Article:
Quilts & Time Machines

Last Sunday Connie and Courtney Willis stopped by for an early brunch after the Williamson Lectureship.  They were on their way home to Greeley, but stopped for an hour to visit and eat quiche with me.  Courtney collects antique sewing machines, and old slide rules, and because of his interest in sewing he has started making quilts.  Now, I can’t sew on a button so I wanted to get his opinion of the two quilts I inherited from my mother.  One was made by my grandmother, and the other by my grandmother.  Grandmother’s quilt has a pretty star pattern on it, but the material is starting to rot rather badly, and they are rather large pieces of fabric forming the stars and the wide lines between them.

Great-grandmother’s quilt was another thing all together.  It was what Courtney called a true “scrap quilt”.  Connie and Courtney were carefully inspecting the quilt, and their understanding of what they were looking at enabled me to finally “see” the quilt as a unique creation and not just a bundle of multi-colored material.  Courtney recognized certain material as the sacks that had once contained flour.  Back in the old days flour came in cloth bags with colorful prints on them.  There were tiny scraps of a pink fabric with little kittens on it that had clearly belonged to a little girl.  Had my grandmother worn the kitten dress?  There was another fabric that had clearly been a man’s shirt.

As we looked closer I was stunned at how nothing had gone to waste.  There was one tiny scrap no bigger then the fingernail on my little finger that filled out one tiny corner.  The stitches were these perfect tiny loops.  A woman had done this by hand with only an oil lantern if she was working at night or on a cold and gloomy winter day when she had to be inside.  Or maybe she’d been part of a quilting circle where these women in the Oklahoma territory had talked and shared dreams and fears and recipes and remedies.  I realized that each tiny piece of fabric told a story.  The stitches connected me to a woman who’s genes made up my body.  It was a silent story, and it touched me in a way I can’t explain.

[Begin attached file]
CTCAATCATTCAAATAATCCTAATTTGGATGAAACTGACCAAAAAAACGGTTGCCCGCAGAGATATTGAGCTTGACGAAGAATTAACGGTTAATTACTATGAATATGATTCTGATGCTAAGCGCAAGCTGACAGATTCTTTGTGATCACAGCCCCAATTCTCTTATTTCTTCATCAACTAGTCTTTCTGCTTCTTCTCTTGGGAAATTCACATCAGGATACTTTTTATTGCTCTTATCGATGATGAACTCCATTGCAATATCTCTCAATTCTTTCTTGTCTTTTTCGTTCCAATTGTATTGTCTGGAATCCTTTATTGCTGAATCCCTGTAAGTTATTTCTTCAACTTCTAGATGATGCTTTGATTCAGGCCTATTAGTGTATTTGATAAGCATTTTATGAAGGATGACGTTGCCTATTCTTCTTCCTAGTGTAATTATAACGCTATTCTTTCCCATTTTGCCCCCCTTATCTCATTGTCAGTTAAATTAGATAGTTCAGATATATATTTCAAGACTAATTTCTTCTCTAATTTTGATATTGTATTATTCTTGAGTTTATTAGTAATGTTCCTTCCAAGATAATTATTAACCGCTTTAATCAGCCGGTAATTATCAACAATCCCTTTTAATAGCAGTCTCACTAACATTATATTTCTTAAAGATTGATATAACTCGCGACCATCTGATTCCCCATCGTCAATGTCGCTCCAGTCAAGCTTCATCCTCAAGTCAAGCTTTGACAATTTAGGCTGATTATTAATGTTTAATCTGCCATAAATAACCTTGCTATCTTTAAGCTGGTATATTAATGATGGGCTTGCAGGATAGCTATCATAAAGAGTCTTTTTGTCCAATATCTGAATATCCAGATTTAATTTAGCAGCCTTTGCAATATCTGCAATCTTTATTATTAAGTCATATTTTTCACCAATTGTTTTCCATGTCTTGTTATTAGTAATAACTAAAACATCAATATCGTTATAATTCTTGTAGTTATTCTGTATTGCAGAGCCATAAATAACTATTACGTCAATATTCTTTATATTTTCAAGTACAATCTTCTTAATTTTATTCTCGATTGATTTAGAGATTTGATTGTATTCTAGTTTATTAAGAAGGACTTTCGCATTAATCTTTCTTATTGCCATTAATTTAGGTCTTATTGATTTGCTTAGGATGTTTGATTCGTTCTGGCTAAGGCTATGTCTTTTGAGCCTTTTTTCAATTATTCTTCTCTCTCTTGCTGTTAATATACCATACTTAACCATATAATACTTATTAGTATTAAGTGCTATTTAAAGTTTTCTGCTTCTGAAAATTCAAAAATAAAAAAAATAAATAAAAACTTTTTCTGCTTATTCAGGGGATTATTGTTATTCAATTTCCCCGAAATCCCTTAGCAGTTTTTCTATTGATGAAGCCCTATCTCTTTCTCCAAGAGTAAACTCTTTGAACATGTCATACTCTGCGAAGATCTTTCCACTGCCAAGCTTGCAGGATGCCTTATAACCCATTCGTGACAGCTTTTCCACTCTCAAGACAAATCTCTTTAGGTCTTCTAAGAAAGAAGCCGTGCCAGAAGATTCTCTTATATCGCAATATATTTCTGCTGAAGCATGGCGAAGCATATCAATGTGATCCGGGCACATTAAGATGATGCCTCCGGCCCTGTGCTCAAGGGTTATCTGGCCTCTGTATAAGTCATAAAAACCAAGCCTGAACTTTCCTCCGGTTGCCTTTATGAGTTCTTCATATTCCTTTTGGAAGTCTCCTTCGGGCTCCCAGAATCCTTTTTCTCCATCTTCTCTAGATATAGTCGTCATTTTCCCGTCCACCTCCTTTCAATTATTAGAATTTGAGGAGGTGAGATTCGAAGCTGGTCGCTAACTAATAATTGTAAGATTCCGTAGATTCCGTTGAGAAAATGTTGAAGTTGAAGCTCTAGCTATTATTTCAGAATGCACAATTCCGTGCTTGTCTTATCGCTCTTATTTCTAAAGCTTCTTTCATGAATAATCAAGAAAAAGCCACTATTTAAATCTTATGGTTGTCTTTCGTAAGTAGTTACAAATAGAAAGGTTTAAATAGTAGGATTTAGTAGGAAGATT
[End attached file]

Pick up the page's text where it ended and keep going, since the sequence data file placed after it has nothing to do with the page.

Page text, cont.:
I had been thinking about donating these quilts to some quilt museum, but I think I’m going to keep them, and even use them.  Yes, they will decay further, perhaps disappear, but if I put them on a bed and let people see them, and sleep under them it’s like I’m honoring my grandmother and great-grandmother’s lives and work.  I don’t have children so using them is probably the better choice then merely passing them on when I’m dead.  Those stories probably wouldn’t speak to anyone else.  I should let them sing now.

One Response to Quilts & Time Machines

  • Rebecca Hewett says:

    The more you look at them, the more you will see. They are wonderful things to meditate on. It’s one of the wonderful things about being a conservator. By the time I am finished working on something, I know it better than anyone else in the world. Often, I’ve been able to make some wonderful educated guesses about who made it, who used it, etc. It’s strange, but I have this amazing bond with it and I love it as a, whatever it is, and as a piece of art, and as a link to history, even just a small personal history that no one else will ever know. Often the most troublesome, difficult projects leave the strongest bonds with me.

    Something for you and your quilts. The pink kitten fabric sounds very much indicative of the 1930’s. Perhaps not your grandmother’s dress, but your mother’s dress and your grandmother’s way of remembering her as a little girl in the dress she made her.

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